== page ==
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School tobacco policies in a tobacco-growing state.
J Sch Health. 2005 Aug; 75(6):219-25.JS

Abstract

This study examined factors associated with tobacco-free policies and tobacco cessation in schools serving children in grades 6 to 12 in a tobacco-growing state using a cross-sectional telephone survey of school administrators from public and private middle and high schools (N = 691), representing 117 of the 120 Kentucky counties. Trained health department staff contacted 1028 schools; 691 (67%) participated in a phone survey, which lasted an average of 19 minutes. Variables of interest were indoor and outdoor smoking policies, fund-raising in Bingo halls, provision of cessation and prevention programs, owning or leasing a tobacco base, if the school received money from tobacco companies, type of school (public vs private), and school setting (urban vs rural). Only 20% of Kentucky schools reported comprehensive tobacco-free policies. Urban area schools were nearly twice as likely to have a tobacco-free campus than rural schools. Schools that did fund-raising in smoky Bingo halls were 30% less likely to have tobacco-free school policies. While few schools had a tobacco affiliation, those that received money from tobacco companies or grew tobacco were nearly 3 times as likely to provide cessation resources, compared to schools without tobacco affiliation. Rural schools were less likely to be tobacco free and provide cessation services. School-related, off-campus, extracurricular events might be considered as an element of tobacco-free school policy. Schools with tobacco affiliation may provide more cessation resources due to the increased prevalence of tobacco use in these areas.

Authors+Show Affiliations

University of Kentucky College of Nursing and College of Public Health, 40536, USA.No affiliation info availableNo affiliation info availableNo affiliation info availableNo affiliation info availableNo affiliation info available

Pub Type(s)

Comparative Study
Journal Article
Research Support, Non-U.S. Gov't

Language

eng

PubMed ID

16014128

Citation

Hahn, Ellen J., et al. "School Tobacco Policies in a Tobacco-growing State." The Journal of School Health, vol. 75, no. 6, 2005, pp. 219-25.
Hahn EJ, Rayens MK, Rasnake R, et al. School tobacco policies in a tobacco-growing state. J Sch Health. 2005;75(6):219-25.
Hahn, E. J., Rayens, M. K., Rasnake, R., York, N., Okoli, C. T., & Riker, C. A. (2005). School tobacco policies in a tobacco-growing state. The Journal of School Health, 75(6), 219-25.
Hahn EJ, et al. School Tobacco Policies in a Tobacco-growing State. J Sch Health. 2005;75(6):219-25. PubMed PMID: 16014128.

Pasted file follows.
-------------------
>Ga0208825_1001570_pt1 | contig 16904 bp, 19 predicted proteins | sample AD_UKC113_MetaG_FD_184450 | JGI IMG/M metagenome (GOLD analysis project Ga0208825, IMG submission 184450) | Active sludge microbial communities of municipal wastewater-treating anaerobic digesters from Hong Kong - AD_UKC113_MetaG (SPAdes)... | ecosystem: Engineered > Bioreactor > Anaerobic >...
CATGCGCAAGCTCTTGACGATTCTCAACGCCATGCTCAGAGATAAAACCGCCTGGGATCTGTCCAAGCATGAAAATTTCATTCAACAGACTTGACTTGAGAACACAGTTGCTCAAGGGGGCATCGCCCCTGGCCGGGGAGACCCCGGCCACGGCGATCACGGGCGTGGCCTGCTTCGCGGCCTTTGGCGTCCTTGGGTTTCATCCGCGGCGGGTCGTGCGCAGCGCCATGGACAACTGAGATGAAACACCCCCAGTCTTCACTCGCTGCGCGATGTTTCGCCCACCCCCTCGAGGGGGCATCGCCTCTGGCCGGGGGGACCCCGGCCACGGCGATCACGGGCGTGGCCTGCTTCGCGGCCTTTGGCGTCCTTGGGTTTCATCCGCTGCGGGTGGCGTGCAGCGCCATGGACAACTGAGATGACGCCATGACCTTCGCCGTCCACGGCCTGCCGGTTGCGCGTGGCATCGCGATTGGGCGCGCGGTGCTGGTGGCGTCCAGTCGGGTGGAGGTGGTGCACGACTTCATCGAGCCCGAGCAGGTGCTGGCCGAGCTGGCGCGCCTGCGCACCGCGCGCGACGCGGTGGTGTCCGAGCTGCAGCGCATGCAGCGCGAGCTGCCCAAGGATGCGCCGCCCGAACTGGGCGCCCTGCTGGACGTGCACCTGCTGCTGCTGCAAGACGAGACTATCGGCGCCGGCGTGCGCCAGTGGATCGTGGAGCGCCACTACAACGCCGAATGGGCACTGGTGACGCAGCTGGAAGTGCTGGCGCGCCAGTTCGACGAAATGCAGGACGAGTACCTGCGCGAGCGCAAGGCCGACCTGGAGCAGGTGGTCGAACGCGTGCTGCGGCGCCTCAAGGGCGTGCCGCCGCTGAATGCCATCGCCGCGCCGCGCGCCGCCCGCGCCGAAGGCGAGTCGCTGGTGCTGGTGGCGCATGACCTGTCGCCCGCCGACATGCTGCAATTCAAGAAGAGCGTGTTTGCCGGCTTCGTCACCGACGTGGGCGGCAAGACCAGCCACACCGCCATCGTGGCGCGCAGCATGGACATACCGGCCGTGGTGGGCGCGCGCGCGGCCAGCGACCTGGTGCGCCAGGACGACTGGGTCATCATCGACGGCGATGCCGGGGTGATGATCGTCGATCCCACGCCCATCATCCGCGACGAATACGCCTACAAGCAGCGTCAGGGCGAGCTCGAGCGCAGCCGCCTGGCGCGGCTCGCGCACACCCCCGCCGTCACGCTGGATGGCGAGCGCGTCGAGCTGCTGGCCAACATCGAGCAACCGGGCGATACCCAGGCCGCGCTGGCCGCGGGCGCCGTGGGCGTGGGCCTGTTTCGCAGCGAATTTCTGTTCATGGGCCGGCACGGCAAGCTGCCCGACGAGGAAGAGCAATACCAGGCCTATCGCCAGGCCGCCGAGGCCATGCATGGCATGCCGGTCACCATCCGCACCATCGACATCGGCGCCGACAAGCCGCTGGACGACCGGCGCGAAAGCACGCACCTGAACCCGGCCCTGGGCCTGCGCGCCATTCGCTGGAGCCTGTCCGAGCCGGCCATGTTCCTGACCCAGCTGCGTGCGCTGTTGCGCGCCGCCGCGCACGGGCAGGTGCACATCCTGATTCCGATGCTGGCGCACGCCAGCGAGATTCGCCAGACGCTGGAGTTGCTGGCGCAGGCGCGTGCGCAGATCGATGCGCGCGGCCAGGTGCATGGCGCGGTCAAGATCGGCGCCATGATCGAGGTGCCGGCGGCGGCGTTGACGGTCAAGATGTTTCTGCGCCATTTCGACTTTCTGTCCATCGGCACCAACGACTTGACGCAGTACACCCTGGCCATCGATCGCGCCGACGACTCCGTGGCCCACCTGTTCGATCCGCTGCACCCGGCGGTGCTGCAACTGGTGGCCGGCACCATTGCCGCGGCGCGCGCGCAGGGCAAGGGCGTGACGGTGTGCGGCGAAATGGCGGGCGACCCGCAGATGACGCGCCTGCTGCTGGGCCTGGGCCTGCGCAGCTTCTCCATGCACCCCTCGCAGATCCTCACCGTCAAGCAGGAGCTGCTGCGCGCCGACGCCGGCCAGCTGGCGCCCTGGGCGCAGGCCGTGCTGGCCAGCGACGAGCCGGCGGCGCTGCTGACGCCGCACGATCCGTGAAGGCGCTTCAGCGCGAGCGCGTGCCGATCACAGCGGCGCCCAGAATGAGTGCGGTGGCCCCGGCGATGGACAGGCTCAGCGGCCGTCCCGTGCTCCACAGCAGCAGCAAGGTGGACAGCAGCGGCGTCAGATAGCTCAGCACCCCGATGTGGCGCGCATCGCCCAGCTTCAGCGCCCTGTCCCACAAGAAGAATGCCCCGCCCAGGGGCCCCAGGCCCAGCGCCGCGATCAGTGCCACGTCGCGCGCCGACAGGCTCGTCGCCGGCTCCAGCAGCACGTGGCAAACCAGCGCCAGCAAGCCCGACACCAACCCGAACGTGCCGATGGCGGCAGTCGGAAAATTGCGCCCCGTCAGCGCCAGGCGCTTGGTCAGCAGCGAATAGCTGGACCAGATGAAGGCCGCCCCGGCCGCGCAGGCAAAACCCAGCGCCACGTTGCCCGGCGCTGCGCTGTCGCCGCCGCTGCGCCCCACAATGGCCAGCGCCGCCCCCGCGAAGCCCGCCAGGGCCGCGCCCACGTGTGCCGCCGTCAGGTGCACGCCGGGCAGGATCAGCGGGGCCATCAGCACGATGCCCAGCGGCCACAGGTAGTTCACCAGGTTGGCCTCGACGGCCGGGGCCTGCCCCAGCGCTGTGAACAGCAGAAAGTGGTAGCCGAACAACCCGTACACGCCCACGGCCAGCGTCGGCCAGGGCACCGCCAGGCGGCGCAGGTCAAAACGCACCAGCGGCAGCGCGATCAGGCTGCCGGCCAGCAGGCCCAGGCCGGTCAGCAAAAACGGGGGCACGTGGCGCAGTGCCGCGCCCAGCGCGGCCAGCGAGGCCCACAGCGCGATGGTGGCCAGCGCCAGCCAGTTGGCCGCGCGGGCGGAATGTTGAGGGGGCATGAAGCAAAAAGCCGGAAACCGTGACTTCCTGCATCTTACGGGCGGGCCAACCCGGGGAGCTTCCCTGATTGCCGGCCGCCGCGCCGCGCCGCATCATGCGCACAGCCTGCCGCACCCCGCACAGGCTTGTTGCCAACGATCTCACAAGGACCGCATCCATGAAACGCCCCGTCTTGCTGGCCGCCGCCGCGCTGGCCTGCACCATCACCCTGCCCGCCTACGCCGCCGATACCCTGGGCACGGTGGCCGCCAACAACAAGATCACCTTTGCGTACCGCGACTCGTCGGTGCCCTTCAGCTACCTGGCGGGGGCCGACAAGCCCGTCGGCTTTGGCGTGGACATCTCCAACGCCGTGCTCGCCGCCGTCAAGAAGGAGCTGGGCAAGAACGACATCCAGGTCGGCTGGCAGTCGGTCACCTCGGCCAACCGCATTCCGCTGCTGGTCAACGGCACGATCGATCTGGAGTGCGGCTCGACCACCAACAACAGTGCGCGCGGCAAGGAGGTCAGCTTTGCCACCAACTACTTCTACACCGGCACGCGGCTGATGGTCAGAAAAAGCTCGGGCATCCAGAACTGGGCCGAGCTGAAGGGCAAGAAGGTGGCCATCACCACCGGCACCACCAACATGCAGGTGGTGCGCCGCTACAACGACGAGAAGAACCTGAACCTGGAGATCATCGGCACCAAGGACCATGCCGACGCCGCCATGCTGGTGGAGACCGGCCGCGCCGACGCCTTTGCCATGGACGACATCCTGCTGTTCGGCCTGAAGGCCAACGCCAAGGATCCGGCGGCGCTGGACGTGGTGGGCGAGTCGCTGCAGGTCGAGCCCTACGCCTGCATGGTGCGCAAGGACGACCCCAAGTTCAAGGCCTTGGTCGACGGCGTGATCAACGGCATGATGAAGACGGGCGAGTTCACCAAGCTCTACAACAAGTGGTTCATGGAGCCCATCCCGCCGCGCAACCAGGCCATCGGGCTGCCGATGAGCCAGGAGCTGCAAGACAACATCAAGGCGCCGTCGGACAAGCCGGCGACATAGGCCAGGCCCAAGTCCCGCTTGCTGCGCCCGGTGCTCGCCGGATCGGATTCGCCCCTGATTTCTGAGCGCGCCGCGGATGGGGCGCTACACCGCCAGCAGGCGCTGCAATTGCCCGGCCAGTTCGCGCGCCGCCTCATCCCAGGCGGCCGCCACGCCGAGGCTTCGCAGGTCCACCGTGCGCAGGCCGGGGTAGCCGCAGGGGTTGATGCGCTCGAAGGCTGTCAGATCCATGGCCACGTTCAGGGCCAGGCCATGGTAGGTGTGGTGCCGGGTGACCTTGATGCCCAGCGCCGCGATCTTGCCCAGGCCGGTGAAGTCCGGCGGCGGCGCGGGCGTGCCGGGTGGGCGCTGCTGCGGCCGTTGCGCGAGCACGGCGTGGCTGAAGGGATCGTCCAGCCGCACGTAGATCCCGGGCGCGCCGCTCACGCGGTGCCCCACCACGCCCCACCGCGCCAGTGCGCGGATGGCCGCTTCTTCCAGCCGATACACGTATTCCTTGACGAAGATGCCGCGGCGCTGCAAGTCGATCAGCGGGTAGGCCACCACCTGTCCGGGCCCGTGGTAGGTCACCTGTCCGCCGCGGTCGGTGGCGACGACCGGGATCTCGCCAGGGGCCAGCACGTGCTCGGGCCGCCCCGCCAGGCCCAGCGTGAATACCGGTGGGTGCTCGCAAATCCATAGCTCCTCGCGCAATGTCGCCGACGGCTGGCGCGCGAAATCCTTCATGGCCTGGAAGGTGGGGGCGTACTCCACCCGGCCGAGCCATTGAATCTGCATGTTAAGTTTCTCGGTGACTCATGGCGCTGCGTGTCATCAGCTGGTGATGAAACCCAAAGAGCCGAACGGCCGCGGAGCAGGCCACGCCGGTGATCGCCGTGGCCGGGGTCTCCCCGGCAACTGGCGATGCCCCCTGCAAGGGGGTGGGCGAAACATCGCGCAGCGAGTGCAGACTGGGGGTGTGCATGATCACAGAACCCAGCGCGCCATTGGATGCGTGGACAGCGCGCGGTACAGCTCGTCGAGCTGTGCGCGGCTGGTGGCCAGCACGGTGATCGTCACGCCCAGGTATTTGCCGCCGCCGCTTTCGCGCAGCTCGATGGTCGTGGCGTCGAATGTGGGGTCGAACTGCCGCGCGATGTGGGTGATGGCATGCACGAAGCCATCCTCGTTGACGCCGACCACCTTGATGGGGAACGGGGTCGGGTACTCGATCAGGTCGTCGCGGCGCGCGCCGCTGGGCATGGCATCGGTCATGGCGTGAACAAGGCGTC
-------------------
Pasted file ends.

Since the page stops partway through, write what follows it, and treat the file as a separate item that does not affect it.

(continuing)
* Article titles in AMA citation format should be in sentence-case
TY - JOUR T1 - School tobacco policies in a tobacco-growing state. AU - Hahn,Ellen J, AU - Rayens,Mary Kay, AU - Rasnake,Rob, AU - York,Nancy, AU - Okoli,Chizimuzo T C, AU - Riker,Carol A, PY - 2005/7/15/pubmed PY - 2006/9/20/medline PY - 2005/7/15/entrez SP - 219 EP - 25 JF - The Journal of school health JO - J Sch Health VL - 75 IS - 6 N2 - This study examined factors associated with tobacco-free policies and tobacco cessation in schools serving children in grades 6 to 12 in a tobacco-growing state using a cross-sectional telephone survey of school administrators from public and private middle and high schools (N = 691), representing 117 of the 120 Kentucky counties. Trained health department staff contacted 1028 schools; 691 (67%) participated in a phone survey, which lasted an average of 19 minutes. Variables of interest were indoor and outdoor smoking policies, fund-raising in Bingo halls, provision of cessation and prevention programs, owning or leasing a tobacco base, if the school received money from tobacco companies, type of school (public vs private), and school setting (urban vs rural). Only 20% of Kentucky schools reported comprehensive tobacco-free policies. Urban area schools were nearly twice as likely to have a tobacco-free campus than rural schools. Schools that did fund-raising in smoky Bingo halls were 30% less likely to have tobacco-free school policies. While few schools had a tobacco affiliation, those that received money from tobacco companies or grew tobacco were nearly 3 times as likely to provide cessation resources, compared to schools without tobacco affiliation. Rural schools were less likely to be tobacco free and provide cessation services. School-related, off-campus, extracurricular events might be considered as an element of tobacco-free school policy. Schools with tobacco affiliation may provide more cessation resources due to the increased prevalence of tobacco use in these areas. SN - 0022-4391 UR - https://www.unboundmedicine.com/medline/citation/16014128/School_tobacco_policies_in_a_tobacco_growing_state_ L2 - https://doi.org/10.1111/j.1746-1561.2005.00027.x DB - PRIME DP - Unbound Medicine ER -